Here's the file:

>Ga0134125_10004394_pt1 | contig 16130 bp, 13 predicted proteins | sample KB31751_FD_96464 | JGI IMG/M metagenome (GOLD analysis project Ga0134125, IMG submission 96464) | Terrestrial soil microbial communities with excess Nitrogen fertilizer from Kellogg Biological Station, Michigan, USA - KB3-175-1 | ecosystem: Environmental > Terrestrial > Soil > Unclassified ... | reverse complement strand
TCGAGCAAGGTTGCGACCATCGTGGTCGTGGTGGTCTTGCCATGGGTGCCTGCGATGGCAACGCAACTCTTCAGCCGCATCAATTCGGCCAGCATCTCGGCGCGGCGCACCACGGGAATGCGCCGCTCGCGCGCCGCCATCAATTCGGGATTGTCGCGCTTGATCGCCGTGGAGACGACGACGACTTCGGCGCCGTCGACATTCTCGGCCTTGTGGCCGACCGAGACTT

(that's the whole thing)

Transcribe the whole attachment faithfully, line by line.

>Ga0134125_10004394_pt1 | contig 16130 bp, 13 predicted proteins | sample KB31751_FD_96464 | JGI IMG/M metagenome (GOLD analysis project Ga0134125, IMG submission 96464) | Terrestrial soil microbial communities with excess Nitrogen fertilizer from Kellogg Biological Station, Michigan, USA - KB3-175-1 | ecosystem: Environmental > Terrestrial > Soil > Unclassified ... | reverse complement strand
TCGAGCAAGGTTGCGACCATCGTGGTCGTGGTGGTCTTGCCATGGGTGCCTGCGATGGCAACGCAACTCTTCAGCCGCATCAATTCGGCCAGCATCTCGGCGCGGCGCACCACGGGAATGCGCCGCTCGCGCGCCGCCATCAATTCGGGATTGTCGCGCTTGATCGCCGTGGAGACGACGACGACTTCGGCGCCGTCGACATTCTCGGCCTTGTGGCCGACCGAGACTT